We think for a night or two the camp has strong appeal for anyone with a romantic streak. The dam is too far for animal-watching, but wildlife does venture up and below the camp, and the stars in this remote part of Laikipia can be remarkably bright, making the experience of sleeping out under them, in comfort and security, a truly delightful one.


Location: Laikipia, Kenya

Ideal length of stay: 1–2 nights

Directions: The starbeds camp is a 30-minute drive from the main camp.

Accessible by: Fly-and-Transfer

Key personnel

Owner: Loisaba Conservancy

Staff: Usually managed buy Magie Guthue, assistant manager at Loisaba Tented Camp.

Food & drink

Usual board basis: Full Board

Food quality: Food standards at Loisaba Starbeds are similarly high to those at the main camp, generally with some dishes of Italian influence at each course.

Breakfast is usually had out in the bush, but if in camp there is the standard selection of cold buffet choices, as well as a full cooked breakfast.

During our stay in 2018, for lunch out on the deck, we had lasagne with a selection of salads: chicken noodle, nicoise and green salads. Mango sorbet followed.

Dinner was hosted by the camp manager and started with butternut squash soup and fresh bread rolls, then red snapper with chunky chips and a side dish of vegetable pasta in a broccoli sauce. It was all delicious and very plentiful. We finished our meal with passion fruit cheesecake.

Dining style: Group Meals

Dining locations: Indoor and Outdoor Dining

Cost of meal e.g. lunch: Included

Drinks included: House soft and acoholic drinks are included in the rate. If you want something special it will need to be brought from the main camp.


Attitude towards children: Children are welcome.

Property’s age restrictions: None.

Special activities & services: There are board games in the main area, but little else to keep children occupied in camp. The experience is focused on activities out in the bush (the same as on offer at Loisaba Tented Camp) and being able to sleep under the stars.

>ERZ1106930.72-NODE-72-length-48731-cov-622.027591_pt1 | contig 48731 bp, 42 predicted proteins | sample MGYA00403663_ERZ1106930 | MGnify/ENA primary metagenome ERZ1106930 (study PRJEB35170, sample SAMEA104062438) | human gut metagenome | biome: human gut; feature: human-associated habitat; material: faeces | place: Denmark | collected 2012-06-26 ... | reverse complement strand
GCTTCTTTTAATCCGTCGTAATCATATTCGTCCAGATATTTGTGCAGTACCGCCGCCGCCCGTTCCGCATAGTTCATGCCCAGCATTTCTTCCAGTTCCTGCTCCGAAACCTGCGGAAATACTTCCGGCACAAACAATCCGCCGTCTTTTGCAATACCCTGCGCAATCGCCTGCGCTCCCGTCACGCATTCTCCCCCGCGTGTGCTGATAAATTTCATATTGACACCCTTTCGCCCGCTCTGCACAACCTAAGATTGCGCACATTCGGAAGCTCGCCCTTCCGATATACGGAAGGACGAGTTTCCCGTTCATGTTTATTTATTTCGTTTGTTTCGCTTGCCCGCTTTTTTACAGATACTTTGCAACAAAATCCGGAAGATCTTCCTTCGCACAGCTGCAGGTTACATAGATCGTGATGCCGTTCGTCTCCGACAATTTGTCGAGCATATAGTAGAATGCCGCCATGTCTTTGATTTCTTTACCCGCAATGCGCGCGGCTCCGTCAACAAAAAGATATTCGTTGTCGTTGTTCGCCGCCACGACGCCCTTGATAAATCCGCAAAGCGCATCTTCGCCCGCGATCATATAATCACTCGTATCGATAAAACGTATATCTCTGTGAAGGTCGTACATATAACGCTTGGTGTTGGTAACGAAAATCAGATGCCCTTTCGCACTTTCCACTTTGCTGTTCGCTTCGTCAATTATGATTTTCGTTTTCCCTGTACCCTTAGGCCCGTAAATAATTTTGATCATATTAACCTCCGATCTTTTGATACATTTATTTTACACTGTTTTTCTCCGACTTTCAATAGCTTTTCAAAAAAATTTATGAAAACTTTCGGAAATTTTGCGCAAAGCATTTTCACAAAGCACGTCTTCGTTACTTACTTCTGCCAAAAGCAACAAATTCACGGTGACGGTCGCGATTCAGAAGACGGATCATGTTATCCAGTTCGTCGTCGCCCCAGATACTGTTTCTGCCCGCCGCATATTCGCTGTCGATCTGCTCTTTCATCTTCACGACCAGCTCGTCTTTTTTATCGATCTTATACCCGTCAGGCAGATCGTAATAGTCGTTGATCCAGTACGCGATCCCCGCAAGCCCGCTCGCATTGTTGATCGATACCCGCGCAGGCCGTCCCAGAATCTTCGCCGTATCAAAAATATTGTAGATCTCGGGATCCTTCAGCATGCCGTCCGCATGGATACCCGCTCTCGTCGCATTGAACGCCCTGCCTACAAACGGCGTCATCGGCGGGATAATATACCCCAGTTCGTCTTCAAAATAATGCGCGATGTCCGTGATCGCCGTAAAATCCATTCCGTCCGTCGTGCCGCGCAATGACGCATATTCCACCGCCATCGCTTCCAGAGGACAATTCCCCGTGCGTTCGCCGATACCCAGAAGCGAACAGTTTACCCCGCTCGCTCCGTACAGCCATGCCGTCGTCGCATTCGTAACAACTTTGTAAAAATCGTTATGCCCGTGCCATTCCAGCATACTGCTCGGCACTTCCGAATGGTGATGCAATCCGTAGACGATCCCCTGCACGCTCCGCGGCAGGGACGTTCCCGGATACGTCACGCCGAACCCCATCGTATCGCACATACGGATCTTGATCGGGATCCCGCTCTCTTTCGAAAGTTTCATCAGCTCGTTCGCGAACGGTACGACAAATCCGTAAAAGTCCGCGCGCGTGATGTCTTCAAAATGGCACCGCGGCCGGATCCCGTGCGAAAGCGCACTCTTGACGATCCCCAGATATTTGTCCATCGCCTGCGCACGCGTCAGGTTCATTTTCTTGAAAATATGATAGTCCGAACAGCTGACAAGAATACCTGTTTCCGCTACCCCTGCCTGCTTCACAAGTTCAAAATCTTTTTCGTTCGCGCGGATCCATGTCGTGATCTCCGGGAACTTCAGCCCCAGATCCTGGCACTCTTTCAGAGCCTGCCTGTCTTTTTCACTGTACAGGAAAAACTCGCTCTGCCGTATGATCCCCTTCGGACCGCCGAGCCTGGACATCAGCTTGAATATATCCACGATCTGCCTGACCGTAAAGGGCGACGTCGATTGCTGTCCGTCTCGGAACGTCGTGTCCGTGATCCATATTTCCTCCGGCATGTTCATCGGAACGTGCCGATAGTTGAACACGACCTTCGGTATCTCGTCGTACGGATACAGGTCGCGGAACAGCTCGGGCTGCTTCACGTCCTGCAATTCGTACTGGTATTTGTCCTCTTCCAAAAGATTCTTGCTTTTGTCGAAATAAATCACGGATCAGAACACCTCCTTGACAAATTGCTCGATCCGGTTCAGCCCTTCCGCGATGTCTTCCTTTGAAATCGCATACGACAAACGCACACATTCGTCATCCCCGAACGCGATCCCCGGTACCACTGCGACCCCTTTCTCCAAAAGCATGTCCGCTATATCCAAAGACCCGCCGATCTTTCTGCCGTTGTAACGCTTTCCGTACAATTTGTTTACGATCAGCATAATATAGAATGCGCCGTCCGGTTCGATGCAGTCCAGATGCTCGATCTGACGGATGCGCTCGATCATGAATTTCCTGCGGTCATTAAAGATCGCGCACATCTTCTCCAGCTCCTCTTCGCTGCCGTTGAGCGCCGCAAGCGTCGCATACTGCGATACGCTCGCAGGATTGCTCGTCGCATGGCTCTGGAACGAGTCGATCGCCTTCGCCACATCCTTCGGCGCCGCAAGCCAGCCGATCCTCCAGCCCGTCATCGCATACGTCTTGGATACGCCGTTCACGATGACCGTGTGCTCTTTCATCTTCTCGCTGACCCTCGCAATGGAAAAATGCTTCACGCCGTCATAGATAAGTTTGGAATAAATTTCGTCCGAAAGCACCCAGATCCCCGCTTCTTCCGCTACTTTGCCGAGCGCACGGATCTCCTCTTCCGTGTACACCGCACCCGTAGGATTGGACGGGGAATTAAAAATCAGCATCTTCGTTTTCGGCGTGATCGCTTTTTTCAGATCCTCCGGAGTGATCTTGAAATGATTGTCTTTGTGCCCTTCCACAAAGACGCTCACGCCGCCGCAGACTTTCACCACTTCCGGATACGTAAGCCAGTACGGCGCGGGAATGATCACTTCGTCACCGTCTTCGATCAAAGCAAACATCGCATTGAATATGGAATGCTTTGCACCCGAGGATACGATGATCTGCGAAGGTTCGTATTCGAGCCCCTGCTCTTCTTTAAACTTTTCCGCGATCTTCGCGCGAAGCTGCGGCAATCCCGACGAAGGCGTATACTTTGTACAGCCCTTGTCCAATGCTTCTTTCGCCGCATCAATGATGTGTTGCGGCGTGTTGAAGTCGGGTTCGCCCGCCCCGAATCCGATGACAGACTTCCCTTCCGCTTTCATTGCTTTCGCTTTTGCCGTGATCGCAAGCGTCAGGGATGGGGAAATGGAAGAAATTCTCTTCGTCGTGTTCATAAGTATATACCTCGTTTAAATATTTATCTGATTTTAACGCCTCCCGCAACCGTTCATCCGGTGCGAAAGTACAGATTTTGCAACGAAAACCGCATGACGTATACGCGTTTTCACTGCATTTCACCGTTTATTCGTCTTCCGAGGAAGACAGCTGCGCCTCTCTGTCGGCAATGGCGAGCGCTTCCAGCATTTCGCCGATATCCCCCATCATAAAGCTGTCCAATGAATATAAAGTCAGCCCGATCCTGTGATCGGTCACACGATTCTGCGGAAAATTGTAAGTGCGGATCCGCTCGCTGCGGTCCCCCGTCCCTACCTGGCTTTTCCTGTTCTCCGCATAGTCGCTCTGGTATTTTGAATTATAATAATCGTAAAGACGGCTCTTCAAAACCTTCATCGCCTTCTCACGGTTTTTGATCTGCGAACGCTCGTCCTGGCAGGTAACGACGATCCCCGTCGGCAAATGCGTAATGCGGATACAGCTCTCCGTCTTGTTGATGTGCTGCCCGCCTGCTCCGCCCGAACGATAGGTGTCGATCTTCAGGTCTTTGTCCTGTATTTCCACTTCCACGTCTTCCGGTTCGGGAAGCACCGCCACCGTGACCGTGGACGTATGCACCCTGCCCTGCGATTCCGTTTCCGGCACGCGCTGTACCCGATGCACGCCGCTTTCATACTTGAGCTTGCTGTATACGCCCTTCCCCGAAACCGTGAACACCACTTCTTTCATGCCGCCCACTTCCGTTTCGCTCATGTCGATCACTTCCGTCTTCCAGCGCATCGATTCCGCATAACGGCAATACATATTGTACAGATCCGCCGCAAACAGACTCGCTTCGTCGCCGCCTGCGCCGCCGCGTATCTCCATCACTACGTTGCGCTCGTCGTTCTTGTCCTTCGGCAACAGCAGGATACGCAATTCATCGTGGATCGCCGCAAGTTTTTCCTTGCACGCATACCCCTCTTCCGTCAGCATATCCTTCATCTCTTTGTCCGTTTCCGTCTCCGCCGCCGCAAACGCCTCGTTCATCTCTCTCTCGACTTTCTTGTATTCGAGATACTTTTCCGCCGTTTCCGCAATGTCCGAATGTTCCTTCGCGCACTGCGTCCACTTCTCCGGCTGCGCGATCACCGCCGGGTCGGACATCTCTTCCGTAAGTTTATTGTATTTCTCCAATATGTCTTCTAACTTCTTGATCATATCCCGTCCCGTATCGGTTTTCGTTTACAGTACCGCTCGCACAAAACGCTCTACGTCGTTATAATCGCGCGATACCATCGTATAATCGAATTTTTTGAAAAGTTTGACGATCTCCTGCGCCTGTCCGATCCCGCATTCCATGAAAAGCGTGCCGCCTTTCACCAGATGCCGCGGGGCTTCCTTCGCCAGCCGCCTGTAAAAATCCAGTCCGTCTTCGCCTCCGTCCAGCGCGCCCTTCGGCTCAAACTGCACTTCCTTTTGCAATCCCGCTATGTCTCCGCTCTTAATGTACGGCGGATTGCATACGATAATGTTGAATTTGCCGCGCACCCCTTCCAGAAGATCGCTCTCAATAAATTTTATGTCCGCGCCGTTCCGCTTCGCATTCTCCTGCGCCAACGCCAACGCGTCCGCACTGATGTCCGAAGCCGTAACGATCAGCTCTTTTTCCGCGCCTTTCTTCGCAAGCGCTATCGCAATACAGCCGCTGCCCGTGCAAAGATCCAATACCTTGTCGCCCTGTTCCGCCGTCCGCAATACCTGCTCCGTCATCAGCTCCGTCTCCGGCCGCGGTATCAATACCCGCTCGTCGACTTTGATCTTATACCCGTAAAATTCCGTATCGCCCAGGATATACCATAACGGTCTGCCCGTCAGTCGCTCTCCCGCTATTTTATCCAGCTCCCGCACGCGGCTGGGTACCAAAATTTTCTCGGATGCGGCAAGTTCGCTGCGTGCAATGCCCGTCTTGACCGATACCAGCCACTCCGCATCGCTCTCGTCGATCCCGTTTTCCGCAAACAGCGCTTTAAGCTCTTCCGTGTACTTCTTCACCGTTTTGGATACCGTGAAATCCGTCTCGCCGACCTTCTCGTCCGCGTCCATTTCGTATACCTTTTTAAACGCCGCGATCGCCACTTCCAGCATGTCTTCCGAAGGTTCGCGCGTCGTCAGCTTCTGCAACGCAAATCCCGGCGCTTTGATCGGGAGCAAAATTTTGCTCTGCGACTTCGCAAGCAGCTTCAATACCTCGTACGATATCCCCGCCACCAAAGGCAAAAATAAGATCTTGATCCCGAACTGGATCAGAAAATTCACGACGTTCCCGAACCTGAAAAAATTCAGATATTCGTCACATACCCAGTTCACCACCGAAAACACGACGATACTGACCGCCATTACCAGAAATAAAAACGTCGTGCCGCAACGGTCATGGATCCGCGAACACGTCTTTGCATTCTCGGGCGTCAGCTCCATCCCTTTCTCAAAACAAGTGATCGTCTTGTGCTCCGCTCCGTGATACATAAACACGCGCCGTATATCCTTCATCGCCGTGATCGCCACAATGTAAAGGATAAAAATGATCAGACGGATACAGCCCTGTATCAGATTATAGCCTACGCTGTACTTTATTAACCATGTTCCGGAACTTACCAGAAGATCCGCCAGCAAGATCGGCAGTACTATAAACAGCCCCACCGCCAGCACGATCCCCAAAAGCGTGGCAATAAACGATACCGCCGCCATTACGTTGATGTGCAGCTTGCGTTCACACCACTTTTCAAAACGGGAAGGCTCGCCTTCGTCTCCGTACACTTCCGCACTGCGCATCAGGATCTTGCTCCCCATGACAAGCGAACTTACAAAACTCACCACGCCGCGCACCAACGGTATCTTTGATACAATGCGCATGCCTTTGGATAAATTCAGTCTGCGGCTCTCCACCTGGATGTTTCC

Equipment: None

Notes: The camp is fenced but smaller wildlife can still wander through camp, so children should be supervised at all times. The decks of the rooms are not securely fenced so not suitable for very young children.


Power supply: Solar Power

Power supply notes: Lights are available 24 hours in the rooms but charging of batteries needs to be done in the main area.

Communications: WiFi is available throughout the camp but strongest in the main areas.

TV & radio: None

Water supply: Borehole

Water supply notes: The bathrooms are fully plumbed and filtered drinking water is provided.

Health & safety

Malarial protection recommended: Yes

Medical care: First aid kits are available. Kimanjo and Nanyuki Cottage hospitals are the nearest good facilities.

Dangerous animals: High Risk

Security measures: Askaris (security guards) protect the camp 24/7. The camp has an electric perimeter fence to keep out big game.

Fire safety: There are fire extinguishers in all of the rooms and main area, as well as a fire break around the camp.


Disabled access: Not Possible

Laundry facilities: Not possible.

Money: Digital safes are provided in every room.

Accepted payment on location: Foreign exchange services are not available, but they do take credit cards for payments at the main lodge, and with no surcharge.